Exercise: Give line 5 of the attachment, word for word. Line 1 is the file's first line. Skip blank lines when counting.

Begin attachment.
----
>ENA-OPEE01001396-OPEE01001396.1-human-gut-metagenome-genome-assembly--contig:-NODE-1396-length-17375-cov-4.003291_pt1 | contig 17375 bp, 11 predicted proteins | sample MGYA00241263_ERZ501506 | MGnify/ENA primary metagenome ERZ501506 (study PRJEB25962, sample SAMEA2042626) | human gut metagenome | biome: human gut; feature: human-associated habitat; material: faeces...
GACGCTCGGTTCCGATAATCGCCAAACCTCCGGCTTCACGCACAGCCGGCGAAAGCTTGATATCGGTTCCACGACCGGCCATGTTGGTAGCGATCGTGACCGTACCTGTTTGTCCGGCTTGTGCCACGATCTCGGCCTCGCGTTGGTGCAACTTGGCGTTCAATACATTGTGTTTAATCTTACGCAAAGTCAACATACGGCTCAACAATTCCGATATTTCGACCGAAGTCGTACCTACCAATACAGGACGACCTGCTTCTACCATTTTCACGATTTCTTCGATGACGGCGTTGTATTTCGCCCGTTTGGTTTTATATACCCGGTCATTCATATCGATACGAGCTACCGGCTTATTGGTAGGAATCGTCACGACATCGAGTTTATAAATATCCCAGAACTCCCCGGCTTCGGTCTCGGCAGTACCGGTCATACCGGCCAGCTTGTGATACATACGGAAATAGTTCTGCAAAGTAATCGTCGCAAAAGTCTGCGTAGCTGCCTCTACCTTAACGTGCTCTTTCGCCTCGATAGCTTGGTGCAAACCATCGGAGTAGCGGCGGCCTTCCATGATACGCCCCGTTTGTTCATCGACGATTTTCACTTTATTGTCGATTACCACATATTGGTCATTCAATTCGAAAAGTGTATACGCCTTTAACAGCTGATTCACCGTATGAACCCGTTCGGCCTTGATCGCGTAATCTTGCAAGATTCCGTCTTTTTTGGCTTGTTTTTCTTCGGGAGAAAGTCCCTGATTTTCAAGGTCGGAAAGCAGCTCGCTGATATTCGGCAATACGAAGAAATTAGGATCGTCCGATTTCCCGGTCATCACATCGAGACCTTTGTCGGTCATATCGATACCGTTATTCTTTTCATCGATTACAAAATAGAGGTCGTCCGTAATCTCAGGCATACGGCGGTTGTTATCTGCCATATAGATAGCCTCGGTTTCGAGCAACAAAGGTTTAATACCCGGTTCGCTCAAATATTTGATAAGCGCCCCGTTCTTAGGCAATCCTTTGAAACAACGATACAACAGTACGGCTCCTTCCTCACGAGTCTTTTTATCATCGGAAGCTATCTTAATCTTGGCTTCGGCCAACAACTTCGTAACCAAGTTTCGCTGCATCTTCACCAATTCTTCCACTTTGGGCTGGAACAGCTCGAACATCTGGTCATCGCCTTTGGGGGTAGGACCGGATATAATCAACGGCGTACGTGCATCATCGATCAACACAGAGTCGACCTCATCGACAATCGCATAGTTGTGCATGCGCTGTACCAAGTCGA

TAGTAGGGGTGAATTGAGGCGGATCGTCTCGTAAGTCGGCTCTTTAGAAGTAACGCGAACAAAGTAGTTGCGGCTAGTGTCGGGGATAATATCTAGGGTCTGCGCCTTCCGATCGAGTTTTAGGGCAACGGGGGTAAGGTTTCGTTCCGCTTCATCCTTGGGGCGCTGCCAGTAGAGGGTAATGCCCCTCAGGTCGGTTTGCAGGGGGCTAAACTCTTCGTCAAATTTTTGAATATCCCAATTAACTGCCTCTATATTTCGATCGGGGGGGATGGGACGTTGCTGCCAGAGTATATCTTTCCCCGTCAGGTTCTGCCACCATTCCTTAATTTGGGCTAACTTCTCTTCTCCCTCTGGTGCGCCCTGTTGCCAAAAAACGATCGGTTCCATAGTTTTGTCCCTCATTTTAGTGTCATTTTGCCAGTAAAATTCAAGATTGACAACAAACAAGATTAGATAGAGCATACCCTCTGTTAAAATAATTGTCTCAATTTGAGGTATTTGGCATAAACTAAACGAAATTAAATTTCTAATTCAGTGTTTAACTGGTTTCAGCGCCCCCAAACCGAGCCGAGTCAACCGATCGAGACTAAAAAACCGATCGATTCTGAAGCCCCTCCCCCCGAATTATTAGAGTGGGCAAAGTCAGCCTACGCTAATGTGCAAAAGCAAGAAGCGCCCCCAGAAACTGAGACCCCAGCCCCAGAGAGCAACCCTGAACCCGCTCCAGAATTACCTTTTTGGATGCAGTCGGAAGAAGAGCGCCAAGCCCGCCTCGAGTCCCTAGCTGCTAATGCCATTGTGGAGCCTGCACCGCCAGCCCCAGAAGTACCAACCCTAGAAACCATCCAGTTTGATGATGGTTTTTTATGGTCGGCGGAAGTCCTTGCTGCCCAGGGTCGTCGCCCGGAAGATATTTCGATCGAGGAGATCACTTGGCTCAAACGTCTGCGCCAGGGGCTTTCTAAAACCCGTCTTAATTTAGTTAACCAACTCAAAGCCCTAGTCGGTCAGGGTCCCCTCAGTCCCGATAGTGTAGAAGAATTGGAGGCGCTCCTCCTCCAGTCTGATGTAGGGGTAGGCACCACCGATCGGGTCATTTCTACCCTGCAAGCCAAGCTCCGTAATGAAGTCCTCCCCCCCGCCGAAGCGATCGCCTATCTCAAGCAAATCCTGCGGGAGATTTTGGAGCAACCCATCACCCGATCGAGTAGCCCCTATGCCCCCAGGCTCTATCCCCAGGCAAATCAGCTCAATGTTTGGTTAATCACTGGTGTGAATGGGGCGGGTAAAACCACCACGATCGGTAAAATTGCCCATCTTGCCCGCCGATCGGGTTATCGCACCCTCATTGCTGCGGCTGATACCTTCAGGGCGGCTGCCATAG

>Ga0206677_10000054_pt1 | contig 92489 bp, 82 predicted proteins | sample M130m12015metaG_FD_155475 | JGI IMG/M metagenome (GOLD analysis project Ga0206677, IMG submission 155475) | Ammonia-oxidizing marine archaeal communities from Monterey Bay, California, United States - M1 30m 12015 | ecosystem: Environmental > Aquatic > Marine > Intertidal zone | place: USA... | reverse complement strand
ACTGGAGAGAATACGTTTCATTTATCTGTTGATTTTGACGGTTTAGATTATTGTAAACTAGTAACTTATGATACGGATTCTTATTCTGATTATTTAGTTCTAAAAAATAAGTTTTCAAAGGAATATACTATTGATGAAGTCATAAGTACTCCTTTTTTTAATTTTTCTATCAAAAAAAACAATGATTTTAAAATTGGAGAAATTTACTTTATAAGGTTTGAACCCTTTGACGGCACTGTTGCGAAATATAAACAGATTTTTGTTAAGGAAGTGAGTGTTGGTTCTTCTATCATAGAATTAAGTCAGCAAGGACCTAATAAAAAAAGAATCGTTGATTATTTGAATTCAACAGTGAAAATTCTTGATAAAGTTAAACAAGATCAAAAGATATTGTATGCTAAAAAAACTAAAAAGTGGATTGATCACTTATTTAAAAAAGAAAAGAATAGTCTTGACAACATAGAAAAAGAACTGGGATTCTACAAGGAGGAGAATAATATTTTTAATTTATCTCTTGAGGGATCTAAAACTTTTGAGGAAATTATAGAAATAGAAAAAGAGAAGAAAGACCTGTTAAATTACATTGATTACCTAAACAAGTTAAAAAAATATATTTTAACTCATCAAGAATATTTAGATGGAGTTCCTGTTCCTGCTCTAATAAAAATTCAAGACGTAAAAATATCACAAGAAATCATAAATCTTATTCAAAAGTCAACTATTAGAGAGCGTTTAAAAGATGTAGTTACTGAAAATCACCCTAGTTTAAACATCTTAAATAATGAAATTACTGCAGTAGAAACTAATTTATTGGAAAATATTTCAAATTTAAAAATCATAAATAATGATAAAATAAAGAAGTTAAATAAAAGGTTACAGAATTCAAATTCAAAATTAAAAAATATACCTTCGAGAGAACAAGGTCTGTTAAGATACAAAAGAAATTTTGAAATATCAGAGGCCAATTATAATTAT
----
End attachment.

ACTGGAGAGAATACGTTTCATTTATCTGTTGATTTTGACGGTTTAGATTATTGTAAACTAGTAACTTATGATACGGATTCTTATTCTGATTATTTAGTTCTAAAAAATAAGTTTTCAAAGGAATATACTATTGATGAAGTCATAAGTACTCCTTTTTTTAATTTTTCTATCAAAAAAAACAATGATTTTAAAATTGGAGAAATTTACTTTATAAGGTTTGAACCCTTTGACGGCACTGTTGCGAAATATAAACAGATTTTTGTTAAGGAAGTGAGTGTTGGTTCTTCTATCATAGAATTAAGTCAGCAAGGACCTAATAAAAAAAGAATCGTTGATTATTTGAATTCAACAGTGAAAATTCTTGATAAAGTTAAACAAGATCAAAAGATATTGTATGCTAAAAAAACTAAAAAGTGGATTGATCACTTATTTAAAAAAGAAAAGAATAGTCTTGACAACATAGAAAAAGAACTGGGATTCTACAAGGAGGAGAATAATATTTTTAATTTATCTCTTGAGGGATCTAAAACTTTTGAGGAAATTATAGAAATAGAAAAAGAGAAGAAAGACCTGTTAAATTACATTGATTACCTAAACAAGTTAAAAAAATATATTTTAACTCATCAAGAATATTTAGATGGAGTTCCTGTTCCTGCTCTAATAAAAATTCAAGACGTAAAAATATCACAAGAAATCATAAATCTTATTCAAAAGTCAACTATTAGAGAGCGTTTAAAAGATGTAGTTACTGAAAATCACCCTAGTTTAAACATCTTAAATAATGAAATTACTGCAGTAGAAACTAATTTATTGGAAAATATTTCAAATTTAAAAATCATAAATAATGATAAAATAAAGAAGTTAAATAAAAGGTTACAGAATTCAAATTCAAAATTAAAAAATATACCTTCGAGAGAACAAGGTCTGTTAAGATACAAAAGAAATTTTGAAATATCAGAGGCCAATTATAATTAT